- All warranties of the seller which are intended to protect the contracted parties but are often optional.
What Is Business Succession Planning?
Business succession planning refers to the long-term planning of issues such as business termination, dissolution, or the transferring of ownership rights to another party. Succession planning is intended to answer the question of what could happen if the current owners are not able to continue leading the business. Because of this, business succession is frequently used to address future business sales.
Although the sale of a business can result from long-term planning, it is more common that the sale of a business results after unforeseen consequences. The most common example of this would be a loss of profit. As such, it is important to anticipate putting the business up for sale in the event that selling the business is required. Making necessary preparations can make the process easier later on.
A well thought-out succession plan should include many provisions intended to address other concerns besides the issue of who will take over ownership. A business succession plan should include:
- Approximate dates or time frames when succession will begin;
- Provisions for what should occur incase of the owner’s unexpected incapacitation, such as in the event of severe illness or death;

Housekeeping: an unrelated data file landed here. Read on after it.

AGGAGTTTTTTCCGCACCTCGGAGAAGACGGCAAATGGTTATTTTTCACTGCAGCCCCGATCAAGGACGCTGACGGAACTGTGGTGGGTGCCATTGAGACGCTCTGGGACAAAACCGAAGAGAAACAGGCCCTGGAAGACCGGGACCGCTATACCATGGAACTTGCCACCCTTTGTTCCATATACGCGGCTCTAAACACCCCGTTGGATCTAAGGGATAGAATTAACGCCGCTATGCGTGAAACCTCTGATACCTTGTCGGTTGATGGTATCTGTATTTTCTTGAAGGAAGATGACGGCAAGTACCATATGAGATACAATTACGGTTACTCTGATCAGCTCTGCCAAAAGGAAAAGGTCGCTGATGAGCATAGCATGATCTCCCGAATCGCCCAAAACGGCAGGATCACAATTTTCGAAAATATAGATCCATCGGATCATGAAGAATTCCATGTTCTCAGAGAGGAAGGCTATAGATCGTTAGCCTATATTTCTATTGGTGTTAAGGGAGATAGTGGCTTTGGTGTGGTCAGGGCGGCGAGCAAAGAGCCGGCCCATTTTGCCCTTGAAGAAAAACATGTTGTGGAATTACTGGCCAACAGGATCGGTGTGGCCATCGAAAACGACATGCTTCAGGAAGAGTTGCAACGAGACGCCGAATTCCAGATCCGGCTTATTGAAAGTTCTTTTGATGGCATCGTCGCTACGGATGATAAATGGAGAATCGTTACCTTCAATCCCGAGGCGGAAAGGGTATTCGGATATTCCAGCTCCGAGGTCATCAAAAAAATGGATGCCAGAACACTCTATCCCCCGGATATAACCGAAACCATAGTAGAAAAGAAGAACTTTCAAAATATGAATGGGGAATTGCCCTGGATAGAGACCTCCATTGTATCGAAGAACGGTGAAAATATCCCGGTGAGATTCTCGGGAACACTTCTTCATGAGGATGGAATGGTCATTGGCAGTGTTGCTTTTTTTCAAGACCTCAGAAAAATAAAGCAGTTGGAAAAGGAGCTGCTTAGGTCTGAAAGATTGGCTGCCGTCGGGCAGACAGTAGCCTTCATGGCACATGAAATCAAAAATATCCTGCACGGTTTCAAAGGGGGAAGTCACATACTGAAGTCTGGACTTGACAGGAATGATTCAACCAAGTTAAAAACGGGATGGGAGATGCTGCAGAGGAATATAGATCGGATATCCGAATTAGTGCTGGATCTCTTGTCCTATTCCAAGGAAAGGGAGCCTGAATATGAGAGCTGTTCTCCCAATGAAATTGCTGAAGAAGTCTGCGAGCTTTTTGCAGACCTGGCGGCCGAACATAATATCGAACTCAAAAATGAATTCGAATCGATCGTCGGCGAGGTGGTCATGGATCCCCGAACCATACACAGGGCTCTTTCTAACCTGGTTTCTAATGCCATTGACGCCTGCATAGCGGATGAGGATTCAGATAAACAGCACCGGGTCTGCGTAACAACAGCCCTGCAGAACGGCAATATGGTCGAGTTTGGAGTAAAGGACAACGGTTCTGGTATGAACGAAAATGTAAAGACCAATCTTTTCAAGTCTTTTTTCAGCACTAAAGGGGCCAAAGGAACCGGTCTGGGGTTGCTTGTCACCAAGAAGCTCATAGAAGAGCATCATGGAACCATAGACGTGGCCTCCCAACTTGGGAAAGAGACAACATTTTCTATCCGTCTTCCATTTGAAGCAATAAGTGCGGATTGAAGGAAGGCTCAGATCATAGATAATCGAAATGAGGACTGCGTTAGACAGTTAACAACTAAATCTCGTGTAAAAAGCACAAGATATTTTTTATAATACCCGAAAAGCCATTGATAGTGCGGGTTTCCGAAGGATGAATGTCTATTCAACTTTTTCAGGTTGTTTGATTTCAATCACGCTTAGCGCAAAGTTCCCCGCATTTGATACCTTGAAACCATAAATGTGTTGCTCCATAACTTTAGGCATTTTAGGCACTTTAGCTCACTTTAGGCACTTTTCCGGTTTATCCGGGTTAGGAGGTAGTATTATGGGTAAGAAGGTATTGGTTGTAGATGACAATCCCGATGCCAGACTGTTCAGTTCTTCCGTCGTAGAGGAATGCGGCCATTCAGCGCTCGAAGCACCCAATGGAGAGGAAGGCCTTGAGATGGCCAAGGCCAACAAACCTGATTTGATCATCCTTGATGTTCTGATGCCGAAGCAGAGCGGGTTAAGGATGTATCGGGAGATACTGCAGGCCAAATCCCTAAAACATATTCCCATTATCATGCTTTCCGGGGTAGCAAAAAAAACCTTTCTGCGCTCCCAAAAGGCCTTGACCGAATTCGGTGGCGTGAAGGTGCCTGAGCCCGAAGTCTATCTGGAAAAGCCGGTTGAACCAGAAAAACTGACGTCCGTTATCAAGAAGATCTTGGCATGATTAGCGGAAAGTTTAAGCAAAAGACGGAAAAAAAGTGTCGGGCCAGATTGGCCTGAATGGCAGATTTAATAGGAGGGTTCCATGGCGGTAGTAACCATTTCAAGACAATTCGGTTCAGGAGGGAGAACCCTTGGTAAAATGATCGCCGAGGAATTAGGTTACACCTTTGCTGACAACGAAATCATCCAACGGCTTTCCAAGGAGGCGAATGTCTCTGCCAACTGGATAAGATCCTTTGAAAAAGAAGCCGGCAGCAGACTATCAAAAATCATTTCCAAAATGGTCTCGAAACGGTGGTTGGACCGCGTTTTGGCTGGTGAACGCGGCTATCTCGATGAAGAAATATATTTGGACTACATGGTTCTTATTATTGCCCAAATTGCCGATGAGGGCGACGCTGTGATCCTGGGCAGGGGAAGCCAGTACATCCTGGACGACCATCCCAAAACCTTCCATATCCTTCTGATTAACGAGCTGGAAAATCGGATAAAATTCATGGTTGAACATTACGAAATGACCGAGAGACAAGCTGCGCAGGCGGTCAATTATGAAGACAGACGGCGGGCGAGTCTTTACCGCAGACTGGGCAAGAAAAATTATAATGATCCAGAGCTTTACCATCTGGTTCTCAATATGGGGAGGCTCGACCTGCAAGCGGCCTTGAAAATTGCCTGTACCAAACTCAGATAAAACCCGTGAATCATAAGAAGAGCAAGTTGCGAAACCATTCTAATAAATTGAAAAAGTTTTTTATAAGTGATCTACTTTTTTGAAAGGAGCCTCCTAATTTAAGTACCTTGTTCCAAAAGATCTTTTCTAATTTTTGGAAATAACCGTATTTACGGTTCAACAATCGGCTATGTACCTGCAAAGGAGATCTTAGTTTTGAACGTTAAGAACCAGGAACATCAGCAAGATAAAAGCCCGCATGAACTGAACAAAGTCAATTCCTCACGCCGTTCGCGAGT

- A replacement named in these provisions, as well as how long their responsibilities will last;
- Identification of who is to be the next successor, or a guideline for how an election should occur as well as instructions to ensure a smooth transition; and
- A strategic plan for the business after the succession has taken place, including any new revisions to current policies and management structures.
Business owners should view business succession as an entire process, rather than a single isolated event or document. It is advised that business owners begin creating a business succession plan during the initial phases of business start-up, as it is important to have the plan drafted well before retirement or necessitated sale occurs.
Do I Need a Lawyer for Help Selling a Business?
If you are selling your business, you should consult with a skilled and knowledgeable business lawyer. The process of selling a business is complicated and requires a thorough knowledge of not only business law, but local laws as well.
An experienced business attorney can guide you through the selling process and ensure you have obtained all necessary documentation for the sale of your business. Additionally, an attorney can also represent your interests in court as needed.